Kula Grille at Turtle Bay Resort in North Shore is one of the newest restaurants on the island to adopt a farm-to-table ethic. This modernist family-style restaurant has a relaxed island feel and features large windows that overlook the waters of beautiful Turtle Bay.
Breakfast and dinner dishes (they don’t serve lunch) at Kula Grille are made with local ingredients, including seasonal produce, local seafood and meats and poultry from small island farms and ranches.
The dinner options include full dinners and salads, burgers and pizza. Meals start with their house made sweet warm cornbread served with soft butter. Their roasted beet salad features roasted red and yellow beets, fresh and chewy micro-greens and pine nuts, creamy goat cheese and chunks of watermelon and blood orange with Meyer lemon vinaigrette. It’s a refreshing take on a classic salad.
Entrees include local fish, pork and beef dishes (steak and short rib) and a few vegetarian options. The braised/grilled pork belly came as four generous strips of deliciously rich, fatty pork with a sweet, spicy star anise reduction that was served with winter veggies (pumpkin, watercress and confit Maui onion).
There’s always a Kula Grille catch of the day. The herb crusted Moonfish (Opa) was fresh and flaky and came served over house made fettuccini with a rich lobster parmesan sauce, tomatoes, Kuhuku corn, broccolini, and English peas.
In Honolulu, Tiki’s Grill and Bar is a great choice for an authentic taste of Oahu. Talented Chef Ronnie Nasuti works with local farmers and food purveyors and serves delectable farm-to-table island dishes.
We went to Tiki’s for dinner and sat on a second floor deck surrounded by palm trees, beginning our meal with sweet, crumbly pink taro rolls served with vanilla butter.
The restaurant offers a huge appetizer ($12-15) menu (called pupus in Hawaii), including light, fresh ahi tartare with truffle oil and tiny rice balls; grilled ahi (cooked rare) with thinly sliced mango marinated in rice vinegar with sesame seeds; crispy coconut shrimp with garlic aioli; panko crusted calamari steak; cold shrimp salsa; and, one of our favorites, sweet, fruity guava gazed ribs.
For entrees, there are plenty of fresh fish options. The grilled ahi was cooked rare and had a nice smokiness. It was served with garlic potato shreds, grilled asparagus, and a buttery scampi sauce with fresh tomatoes. The macadamia nut crusted mahi mahi was lightly crusted and seared. It was served over orzo pasta, mushrooms, spinach, diced tomatoes, roasted garlic, and lemongrass cream sauce. Delicious!
The portions at Tiki’s Grill and Bar are generous, but do save room for dessert. Their specialty is warm green tea butter cake served with vanilla ice cream and raspberry coulis that will make you swoon.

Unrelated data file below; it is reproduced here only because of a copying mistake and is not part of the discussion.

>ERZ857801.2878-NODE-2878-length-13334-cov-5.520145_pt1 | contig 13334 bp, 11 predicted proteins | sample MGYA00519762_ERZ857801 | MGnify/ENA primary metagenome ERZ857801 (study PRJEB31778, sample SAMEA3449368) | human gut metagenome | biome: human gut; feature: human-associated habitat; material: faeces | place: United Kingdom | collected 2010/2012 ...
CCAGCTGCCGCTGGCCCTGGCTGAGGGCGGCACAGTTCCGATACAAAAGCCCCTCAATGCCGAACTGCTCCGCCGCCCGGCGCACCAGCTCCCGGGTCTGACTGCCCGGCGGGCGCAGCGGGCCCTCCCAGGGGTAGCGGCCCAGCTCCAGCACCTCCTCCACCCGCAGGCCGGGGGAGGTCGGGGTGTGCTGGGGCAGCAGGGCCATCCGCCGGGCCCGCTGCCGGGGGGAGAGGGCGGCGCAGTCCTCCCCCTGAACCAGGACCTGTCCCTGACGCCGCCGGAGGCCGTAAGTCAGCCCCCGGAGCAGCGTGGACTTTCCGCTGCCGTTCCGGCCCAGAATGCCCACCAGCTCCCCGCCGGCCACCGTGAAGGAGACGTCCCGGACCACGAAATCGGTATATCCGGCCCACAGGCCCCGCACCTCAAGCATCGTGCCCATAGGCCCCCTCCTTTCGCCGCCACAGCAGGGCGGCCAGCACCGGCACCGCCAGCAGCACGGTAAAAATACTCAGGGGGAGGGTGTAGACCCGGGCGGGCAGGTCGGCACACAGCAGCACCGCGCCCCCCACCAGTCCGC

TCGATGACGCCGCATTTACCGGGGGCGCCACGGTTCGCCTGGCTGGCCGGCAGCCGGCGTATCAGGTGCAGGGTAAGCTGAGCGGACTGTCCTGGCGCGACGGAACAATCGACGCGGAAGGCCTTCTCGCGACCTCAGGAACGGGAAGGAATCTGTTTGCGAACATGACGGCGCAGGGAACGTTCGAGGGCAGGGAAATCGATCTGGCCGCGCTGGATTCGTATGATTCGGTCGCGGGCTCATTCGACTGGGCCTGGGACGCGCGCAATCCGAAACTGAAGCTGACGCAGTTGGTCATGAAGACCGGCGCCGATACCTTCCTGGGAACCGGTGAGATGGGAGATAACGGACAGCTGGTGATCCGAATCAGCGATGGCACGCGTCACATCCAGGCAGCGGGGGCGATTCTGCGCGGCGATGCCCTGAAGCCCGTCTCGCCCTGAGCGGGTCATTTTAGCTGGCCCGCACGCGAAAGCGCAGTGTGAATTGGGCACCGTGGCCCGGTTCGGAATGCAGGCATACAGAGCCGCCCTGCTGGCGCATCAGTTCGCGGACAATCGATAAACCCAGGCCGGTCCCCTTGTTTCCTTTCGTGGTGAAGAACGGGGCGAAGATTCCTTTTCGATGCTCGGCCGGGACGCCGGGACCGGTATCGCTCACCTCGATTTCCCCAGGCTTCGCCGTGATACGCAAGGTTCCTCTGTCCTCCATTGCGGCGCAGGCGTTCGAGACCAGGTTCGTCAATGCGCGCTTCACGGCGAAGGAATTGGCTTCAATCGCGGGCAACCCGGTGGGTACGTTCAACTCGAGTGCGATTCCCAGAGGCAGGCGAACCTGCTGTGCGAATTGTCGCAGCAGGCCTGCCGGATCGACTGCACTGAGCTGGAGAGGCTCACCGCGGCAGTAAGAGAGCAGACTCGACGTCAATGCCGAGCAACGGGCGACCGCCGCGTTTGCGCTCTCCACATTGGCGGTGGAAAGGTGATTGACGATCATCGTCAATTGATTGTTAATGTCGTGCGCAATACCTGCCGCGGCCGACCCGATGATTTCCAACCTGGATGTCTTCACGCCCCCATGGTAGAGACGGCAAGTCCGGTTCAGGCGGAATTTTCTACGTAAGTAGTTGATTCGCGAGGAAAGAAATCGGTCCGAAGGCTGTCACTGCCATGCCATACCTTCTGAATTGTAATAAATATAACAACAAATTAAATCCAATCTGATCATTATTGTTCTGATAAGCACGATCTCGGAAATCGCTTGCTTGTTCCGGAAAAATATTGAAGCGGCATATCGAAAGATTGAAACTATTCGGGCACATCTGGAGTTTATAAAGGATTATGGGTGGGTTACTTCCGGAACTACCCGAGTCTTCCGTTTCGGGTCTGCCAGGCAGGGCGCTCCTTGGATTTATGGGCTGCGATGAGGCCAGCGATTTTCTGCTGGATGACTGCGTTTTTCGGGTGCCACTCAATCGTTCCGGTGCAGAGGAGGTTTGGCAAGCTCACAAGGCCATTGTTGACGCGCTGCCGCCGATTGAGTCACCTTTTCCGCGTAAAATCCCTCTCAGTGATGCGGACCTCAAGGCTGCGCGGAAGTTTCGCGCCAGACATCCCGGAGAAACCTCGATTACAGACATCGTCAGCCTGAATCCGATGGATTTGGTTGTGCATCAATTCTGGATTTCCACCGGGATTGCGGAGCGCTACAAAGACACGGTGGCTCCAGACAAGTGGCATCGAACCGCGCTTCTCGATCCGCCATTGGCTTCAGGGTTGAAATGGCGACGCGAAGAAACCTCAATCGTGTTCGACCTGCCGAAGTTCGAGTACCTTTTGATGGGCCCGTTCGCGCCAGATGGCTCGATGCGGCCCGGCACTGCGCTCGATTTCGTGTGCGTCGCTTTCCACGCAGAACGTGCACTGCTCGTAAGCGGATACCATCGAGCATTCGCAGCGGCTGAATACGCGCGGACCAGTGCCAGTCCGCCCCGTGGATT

Perhaps the ultimate farm-to-table experience in Oahu is the five-diamond Chef Mavro in Honolulu. Chef George Mavrothalassitis is a founding member of Hawaii Regional Cuisine. He buys fresh ingredients from local sources and cooks them with a French flair and the results are truly memorable.
Chef Mavro offers two pre fixe dinner options: six or 11 courses. Both can be paired with wines. While the restaurant doesn’t offer a wine list, guests can order wines by the glass from wines offered for pairing.
The courses at Chef Marvo are small and delicate and each is an amazing gastronomic experience. We began our food adventure at this fine dining restaurant with an amuse bouche of fresh yuzu marinated nairagi with salt and anise leaves. It came with warm chewy rolls, baked fresh every afternoon.
Our dining experience here was seamless with multiple courses, paced just right and each more interesting than the previous one. Our dishes included: fresh watercress salad with crispy fiddleheads, heart of palm, maitake mushrooms, tomatoes, purple onion, and chervil dressed with curry vinaigrette; spicy ahi-aleppo with ogo (Hawaiian seaweed) and sea urchin aioli; lemongrass scented roasted lobster served with a fricassee of avocado, kahuku sweet corn, and ribbons of serrano ham; lamb loin served with eggplant “caviar” in a crispy, rich pastry; and seared feta cheese layered with crisp bread tuiles and a pickled persimmon/sea asparagus salad.
The desserts at Chef Marvo, all made in-house, are amazing. We tried likikoi (passion fruit) creamsicle that was complex and refreshing. The black sesame cremeux was incredibly silky and chocolatey and served with a butterscotch crisp and butterscotch sauce that wrapped this lovely dessert all up with a sweet, buttery decadence and ended our meal on a sweet note.
So next time, you travel to Oahu, or to any of the Hawaiian islands, take some time to taste some real island flavors. You’ll begin to understand what aloha is really about. – Bobbie Hasselbring, RFT Editor, Photos by Anne Weaver, RFT Editor